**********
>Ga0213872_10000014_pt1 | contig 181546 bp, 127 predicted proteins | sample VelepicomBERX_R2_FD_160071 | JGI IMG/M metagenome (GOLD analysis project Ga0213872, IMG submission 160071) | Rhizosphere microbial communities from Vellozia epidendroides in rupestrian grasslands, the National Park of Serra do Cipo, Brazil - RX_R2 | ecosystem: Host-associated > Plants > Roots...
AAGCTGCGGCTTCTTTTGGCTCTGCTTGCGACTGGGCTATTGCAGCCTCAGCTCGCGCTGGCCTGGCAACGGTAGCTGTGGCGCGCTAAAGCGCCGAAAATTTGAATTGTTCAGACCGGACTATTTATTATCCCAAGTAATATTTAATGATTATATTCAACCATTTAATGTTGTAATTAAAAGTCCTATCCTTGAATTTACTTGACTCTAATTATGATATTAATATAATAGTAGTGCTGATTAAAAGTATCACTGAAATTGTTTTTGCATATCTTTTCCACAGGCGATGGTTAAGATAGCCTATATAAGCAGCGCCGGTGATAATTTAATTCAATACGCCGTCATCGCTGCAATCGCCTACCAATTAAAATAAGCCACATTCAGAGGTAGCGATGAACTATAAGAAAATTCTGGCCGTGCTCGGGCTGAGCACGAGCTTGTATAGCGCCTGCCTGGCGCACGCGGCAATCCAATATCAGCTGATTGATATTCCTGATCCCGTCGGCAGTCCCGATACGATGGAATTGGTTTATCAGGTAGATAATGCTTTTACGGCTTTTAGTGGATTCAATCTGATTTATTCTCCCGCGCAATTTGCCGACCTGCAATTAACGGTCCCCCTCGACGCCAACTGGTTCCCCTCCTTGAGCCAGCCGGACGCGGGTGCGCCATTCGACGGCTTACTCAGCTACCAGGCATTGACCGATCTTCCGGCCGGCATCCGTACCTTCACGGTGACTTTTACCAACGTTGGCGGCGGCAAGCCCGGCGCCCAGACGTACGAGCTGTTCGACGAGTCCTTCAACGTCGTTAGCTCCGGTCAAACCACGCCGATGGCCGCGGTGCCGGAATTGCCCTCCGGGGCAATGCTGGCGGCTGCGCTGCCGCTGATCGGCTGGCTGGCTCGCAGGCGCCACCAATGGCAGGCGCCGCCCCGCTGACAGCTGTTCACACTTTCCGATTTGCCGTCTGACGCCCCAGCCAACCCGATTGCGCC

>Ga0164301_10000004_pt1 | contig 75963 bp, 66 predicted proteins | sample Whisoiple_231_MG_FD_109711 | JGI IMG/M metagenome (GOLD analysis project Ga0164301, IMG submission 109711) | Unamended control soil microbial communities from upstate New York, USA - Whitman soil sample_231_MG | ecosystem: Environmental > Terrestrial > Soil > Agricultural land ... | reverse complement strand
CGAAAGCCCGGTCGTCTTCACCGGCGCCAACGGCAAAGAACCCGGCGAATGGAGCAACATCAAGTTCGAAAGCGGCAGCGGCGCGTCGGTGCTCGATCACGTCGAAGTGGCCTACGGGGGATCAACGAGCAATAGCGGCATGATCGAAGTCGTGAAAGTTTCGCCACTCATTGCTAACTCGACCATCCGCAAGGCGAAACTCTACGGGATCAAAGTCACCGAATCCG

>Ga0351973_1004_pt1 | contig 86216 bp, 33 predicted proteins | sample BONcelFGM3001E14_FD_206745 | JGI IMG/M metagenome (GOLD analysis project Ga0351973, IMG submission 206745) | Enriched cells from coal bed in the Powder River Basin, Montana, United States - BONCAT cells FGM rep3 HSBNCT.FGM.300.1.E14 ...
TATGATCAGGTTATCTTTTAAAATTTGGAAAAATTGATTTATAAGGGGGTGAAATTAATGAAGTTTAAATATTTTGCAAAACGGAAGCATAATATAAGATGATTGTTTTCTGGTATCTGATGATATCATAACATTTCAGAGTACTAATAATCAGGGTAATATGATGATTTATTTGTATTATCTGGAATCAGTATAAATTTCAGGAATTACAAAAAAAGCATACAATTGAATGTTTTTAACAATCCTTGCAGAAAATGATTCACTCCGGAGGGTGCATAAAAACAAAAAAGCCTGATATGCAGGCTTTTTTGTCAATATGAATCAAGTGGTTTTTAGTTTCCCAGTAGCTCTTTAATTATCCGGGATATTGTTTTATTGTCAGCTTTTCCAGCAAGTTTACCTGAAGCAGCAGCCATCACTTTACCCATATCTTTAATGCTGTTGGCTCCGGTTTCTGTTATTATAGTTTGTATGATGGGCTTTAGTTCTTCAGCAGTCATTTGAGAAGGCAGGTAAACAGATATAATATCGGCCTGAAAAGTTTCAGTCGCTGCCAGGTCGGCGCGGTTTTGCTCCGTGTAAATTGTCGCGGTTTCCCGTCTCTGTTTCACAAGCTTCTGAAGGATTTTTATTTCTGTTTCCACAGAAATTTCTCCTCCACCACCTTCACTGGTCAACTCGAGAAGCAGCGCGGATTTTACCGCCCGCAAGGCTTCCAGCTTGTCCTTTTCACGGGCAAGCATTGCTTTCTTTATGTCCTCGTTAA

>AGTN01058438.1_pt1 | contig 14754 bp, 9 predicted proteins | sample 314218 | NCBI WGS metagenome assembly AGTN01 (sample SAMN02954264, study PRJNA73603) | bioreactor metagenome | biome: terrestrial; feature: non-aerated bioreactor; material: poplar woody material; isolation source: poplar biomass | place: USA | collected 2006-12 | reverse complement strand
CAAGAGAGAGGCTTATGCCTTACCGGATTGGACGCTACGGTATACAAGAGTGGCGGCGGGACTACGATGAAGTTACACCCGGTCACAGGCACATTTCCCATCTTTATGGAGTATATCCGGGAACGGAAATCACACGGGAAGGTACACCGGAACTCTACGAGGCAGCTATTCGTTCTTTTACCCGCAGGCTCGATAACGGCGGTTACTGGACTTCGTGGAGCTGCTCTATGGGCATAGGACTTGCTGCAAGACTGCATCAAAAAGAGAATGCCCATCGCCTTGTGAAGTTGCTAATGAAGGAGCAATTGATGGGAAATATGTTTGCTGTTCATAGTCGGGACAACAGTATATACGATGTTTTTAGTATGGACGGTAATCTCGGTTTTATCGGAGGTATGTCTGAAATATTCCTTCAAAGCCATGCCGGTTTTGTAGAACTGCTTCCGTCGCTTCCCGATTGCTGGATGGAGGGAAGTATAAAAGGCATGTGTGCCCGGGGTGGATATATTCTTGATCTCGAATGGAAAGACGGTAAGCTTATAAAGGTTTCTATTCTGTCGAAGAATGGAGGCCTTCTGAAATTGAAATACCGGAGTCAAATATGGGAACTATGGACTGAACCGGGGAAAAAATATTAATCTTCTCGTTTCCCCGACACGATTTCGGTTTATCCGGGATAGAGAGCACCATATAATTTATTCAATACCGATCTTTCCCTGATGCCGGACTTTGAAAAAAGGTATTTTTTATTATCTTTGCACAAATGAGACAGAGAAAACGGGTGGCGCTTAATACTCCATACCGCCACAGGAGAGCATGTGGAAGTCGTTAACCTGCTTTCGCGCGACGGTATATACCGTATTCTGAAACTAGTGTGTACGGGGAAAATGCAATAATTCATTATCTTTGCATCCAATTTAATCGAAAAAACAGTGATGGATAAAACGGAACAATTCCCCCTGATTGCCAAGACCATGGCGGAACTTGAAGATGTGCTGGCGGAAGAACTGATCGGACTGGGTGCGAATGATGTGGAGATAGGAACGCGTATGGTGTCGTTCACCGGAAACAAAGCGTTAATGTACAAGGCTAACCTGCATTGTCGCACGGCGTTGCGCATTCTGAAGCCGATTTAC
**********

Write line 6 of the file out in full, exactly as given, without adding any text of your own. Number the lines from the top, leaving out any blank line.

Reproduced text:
TATGATCAGGTTATCTTTTAAAATTTGGAAAAATTGATTTATAAGGGGGTGAAATTAATGAAGTTTAAATATTTTGCAAAACGGAAGCATAATATAAGATGATTGTTTTCTGGTATCTGATGATATCATAACATTTCAGAGTACTAATAATCAGGGTAATATGATGATTTATTTGTATTATCTGGAATCAGTATAAATTTCAGGAATTACAAAAAAAGCATACAATTGAATGTTTTTAACAATCCTTGCAGAAAATGATTCACTCCGGAGGGTGCATAAAAACAAAAAAGCCTGATATGCAGGCTTTTTTGTCAATATGAATCAAGTGGTTTTTAGTTTCCCAGTAGCTCTTTAATTATCCGGGATATTGTTTTATTGTCAGCTTTTCCAGCAAGTTTACCTGAAGCAGCAGCCATCACTTTACCCATATCTTTAATGCTGTTGGCTCCGGTTTCTGTTATTATAGTTTGTATGATGGGCTTTAGTTCTTCAGCAGTCATTTGAGAAGGCAGGTAAACAGATATAATATCGGCCTGAAAAGTTTCAGTCGCTGCCAGGTCGGCGCGGTTTTGCTCCGTGTAAATTGTCGCGGTTTCCCGTCTCTGTTTCACAAGCTTCTGAAGGATTTTTATTTCTGTTTCCACAGAAATTTCTCCTCCACCACCTTCACTGGTCAACTCGAGAAGCAGCGCGGATTTTACCGCCCGCAAGGCTTCCAGCTTGTCCTTTTCACGGGCAAGCATTGCTTTCTTTATGTCCTCGTTAA